On the other end of the spectrum, he seriously struggles against speed rushers. Because he is not explosive, Aboushi does not drive off of his inside foot when kick sliding; resulting in short kick slides instead of the long fluent footwork you would see in some of the top Offensive Line talent. Speed rushers will beat him on outside moves rather easily, immediately putting him into recovery mode off the snap. Once he has been softened up, Aboushi can be easily beat with inside counter moves since he doesn’t have the footspeed to power slide in the opposite direction. The funny thing is that despite the lack of athleticism he shows in the pass game, he doesn’t give up that many sacks. The main reason is that he is pretty good at recovering just enough to allow the Quarterback to throw the ball. The other main positive about Aboushi’s pass protection is that he is seemingly insusceptible to the bull rush. He is rarely over powered as he has a solid punch and extremely strong hands.
Lets take a look at an example of Aboushi’s issues in pass pro. UVA is in an empty set in an obvious passing down. Aboushi is lined up at Left Tackle. Georgia Tech is in a 3-3 front in their nickel package. The weakside inside linebacker will blitz in the A gap.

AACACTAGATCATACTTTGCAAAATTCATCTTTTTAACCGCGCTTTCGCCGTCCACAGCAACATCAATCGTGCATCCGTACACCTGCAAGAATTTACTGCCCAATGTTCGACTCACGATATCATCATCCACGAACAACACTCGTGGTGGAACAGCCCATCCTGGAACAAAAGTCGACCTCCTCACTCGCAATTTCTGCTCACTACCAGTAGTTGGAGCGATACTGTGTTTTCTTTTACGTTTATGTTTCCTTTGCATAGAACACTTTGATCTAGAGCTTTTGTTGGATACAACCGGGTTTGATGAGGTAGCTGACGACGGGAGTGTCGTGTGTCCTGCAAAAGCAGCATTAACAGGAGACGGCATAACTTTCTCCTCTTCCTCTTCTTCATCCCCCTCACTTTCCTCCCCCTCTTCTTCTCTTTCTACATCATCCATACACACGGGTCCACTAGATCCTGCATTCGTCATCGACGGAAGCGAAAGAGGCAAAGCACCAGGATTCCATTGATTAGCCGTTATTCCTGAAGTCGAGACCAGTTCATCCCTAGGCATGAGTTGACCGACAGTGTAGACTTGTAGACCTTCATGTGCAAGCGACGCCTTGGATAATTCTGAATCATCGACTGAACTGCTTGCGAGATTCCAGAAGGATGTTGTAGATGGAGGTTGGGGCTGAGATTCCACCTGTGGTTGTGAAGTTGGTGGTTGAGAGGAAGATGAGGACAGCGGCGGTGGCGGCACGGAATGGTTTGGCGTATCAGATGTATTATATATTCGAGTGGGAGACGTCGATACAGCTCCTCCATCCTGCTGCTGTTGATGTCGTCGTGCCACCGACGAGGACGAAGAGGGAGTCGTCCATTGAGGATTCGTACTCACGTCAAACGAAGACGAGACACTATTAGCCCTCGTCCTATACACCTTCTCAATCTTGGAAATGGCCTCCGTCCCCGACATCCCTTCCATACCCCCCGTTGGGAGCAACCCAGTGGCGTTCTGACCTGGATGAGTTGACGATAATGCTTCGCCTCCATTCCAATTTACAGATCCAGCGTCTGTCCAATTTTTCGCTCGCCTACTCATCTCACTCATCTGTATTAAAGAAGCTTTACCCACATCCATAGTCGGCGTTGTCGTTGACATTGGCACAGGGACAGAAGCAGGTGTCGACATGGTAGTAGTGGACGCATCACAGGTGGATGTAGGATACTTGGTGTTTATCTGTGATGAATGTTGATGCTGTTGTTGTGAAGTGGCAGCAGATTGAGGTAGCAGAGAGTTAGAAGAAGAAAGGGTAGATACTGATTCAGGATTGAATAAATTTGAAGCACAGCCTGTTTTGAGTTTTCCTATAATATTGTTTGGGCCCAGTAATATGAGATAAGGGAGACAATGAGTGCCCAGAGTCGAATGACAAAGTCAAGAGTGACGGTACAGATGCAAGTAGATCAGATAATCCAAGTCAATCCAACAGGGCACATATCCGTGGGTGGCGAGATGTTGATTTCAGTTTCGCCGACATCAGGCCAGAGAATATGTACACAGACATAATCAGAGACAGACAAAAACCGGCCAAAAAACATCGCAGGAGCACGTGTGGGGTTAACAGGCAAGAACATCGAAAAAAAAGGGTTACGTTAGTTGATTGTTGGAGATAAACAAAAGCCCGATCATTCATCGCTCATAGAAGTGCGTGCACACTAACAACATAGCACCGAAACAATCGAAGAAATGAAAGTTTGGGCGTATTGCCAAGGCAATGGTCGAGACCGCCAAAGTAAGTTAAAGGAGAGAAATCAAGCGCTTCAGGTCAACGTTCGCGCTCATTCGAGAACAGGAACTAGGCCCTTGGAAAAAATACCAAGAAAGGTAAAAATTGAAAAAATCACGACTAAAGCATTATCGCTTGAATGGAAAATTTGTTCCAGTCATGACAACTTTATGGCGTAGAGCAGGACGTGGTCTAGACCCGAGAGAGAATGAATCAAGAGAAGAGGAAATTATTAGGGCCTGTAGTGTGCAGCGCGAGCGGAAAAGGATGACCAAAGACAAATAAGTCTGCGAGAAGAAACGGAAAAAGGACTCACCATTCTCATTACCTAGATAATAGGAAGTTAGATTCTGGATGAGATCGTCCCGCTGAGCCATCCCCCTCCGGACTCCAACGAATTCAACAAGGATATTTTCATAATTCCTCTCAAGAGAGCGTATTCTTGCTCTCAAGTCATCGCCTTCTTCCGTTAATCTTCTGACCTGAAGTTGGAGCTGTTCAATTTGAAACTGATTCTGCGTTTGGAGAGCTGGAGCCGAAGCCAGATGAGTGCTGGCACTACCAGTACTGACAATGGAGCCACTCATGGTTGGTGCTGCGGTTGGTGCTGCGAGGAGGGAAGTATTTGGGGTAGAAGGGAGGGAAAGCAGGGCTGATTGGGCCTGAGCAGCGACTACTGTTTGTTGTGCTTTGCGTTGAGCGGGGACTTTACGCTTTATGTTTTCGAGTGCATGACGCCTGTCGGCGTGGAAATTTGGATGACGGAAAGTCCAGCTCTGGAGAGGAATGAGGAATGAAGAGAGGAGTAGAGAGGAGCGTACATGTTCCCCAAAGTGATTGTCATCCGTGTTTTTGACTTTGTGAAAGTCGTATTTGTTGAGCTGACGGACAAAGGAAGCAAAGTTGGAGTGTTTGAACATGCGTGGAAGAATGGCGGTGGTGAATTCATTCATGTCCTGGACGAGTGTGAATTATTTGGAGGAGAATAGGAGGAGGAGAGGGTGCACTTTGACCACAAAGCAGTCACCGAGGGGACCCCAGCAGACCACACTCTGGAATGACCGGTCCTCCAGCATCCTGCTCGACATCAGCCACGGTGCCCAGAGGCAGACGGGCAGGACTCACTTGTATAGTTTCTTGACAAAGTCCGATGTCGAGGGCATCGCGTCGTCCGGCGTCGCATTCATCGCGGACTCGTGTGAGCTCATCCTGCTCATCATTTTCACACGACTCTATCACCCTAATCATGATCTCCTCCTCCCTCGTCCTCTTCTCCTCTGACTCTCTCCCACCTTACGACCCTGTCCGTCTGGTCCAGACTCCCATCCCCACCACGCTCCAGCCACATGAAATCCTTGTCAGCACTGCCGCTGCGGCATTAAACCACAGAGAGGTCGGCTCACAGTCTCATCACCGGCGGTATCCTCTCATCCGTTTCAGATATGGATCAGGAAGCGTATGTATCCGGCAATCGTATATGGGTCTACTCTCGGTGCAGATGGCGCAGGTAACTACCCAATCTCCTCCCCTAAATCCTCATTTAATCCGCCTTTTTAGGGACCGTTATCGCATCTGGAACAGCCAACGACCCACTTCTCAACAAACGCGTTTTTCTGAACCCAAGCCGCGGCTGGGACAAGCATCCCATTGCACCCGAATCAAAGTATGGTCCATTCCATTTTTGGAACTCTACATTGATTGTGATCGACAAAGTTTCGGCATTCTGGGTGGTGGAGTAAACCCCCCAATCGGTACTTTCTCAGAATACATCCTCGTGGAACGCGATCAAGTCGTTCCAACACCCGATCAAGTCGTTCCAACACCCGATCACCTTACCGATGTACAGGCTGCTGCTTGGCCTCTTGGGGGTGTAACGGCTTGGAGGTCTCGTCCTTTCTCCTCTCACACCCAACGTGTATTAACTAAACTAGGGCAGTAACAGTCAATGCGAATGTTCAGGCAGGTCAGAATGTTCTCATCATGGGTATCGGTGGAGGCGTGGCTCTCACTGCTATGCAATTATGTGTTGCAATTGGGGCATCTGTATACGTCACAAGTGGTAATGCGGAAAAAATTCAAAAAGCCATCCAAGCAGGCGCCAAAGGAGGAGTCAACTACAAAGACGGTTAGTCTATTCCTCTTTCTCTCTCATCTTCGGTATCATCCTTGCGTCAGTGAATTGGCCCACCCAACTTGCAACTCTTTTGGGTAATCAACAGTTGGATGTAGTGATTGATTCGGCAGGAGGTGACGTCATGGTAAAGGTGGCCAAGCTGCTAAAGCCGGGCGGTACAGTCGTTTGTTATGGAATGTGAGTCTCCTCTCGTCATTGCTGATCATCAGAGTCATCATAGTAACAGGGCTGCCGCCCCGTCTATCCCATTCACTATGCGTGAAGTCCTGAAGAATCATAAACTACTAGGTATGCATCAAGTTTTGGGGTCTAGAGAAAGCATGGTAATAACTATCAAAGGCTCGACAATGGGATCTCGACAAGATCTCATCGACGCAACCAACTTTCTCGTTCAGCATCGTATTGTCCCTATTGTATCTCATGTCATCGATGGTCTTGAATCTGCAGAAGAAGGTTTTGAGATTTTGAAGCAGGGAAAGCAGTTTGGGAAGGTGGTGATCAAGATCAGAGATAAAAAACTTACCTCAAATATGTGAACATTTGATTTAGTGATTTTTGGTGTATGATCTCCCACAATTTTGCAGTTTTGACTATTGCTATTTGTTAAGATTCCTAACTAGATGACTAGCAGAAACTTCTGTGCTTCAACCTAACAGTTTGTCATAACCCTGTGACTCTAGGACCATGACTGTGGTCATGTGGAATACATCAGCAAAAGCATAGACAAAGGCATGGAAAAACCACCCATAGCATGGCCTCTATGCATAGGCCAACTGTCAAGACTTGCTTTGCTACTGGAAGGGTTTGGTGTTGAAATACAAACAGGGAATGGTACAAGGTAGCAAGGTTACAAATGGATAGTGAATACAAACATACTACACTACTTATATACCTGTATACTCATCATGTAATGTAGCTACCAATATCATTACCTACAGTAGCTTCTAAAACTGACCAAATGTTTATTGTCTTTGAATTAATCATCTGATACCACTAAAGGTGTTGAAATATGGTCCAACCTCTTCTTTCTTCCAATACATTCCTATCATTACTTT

UVA is in a man pass protection. This means that the offensive line is responsible for the 3 down linemen and the two remaining ILBs. Aboushi is responsible for the 5 technique. For some reason, Oday takes a big kickslide outside. The 5 technique stunts into the B gap.
Because Aboushi oversets outside, the 5 technique is able to come through nearly untouched as he isn’t able to recover. The 5 tech forces the quarterback outside of the pocket and makes him throw an interception.
Because he doesn’t have great athleticism, a lot of scouts have determined that Oday Aboushi is a better guard prospect than tackle. While I agree that he is not an NFL Left Tackle, he is a much better candidate to play Right Tackle than Guard at this point. The main reason is knee bend. On top of his athleticism issues, Aboushi is a pretty stiff lineman. Although he is much better with it in the pass game, he does not bend his knees when run blocking. This forces Aboushi to often times resort to sealing off defenders as opposed to using leverage to drive them. Aboushi was measured at 6’5” tall. He is probably close to the same height when he is in his run blocking demeanor. This does not translate well to the guard position. As he moves inside, he will have to face bigger, stronger opponents where it is imperative to get low and drive them off the ball. With his current technique, Aboushi will not be able to get this done in the NFL. Below is an example of some of Aboushi’s weaknesses despite it being a successful play -
On this play UVA is lined up in quads with a tight bunch look to the left side. They are going to run inside zone to the right. Aboushi is at Left Tackle.
On this play, Aboushi and the Left Guard are going to combo block the 3 technique to the weakside inside linebacker. The first thing Aboushi does wrong is false step. Notice how every other offensive lineman is taking a 45 degree angle step up field. On Zone plays especially, linemen need to take identical steps so their combo blocks are tight. If there is significant space between the two lineman, it will be difficult to work together to move the down lineman vertically. Aboushi’s false step dooms the combo block from the beginning.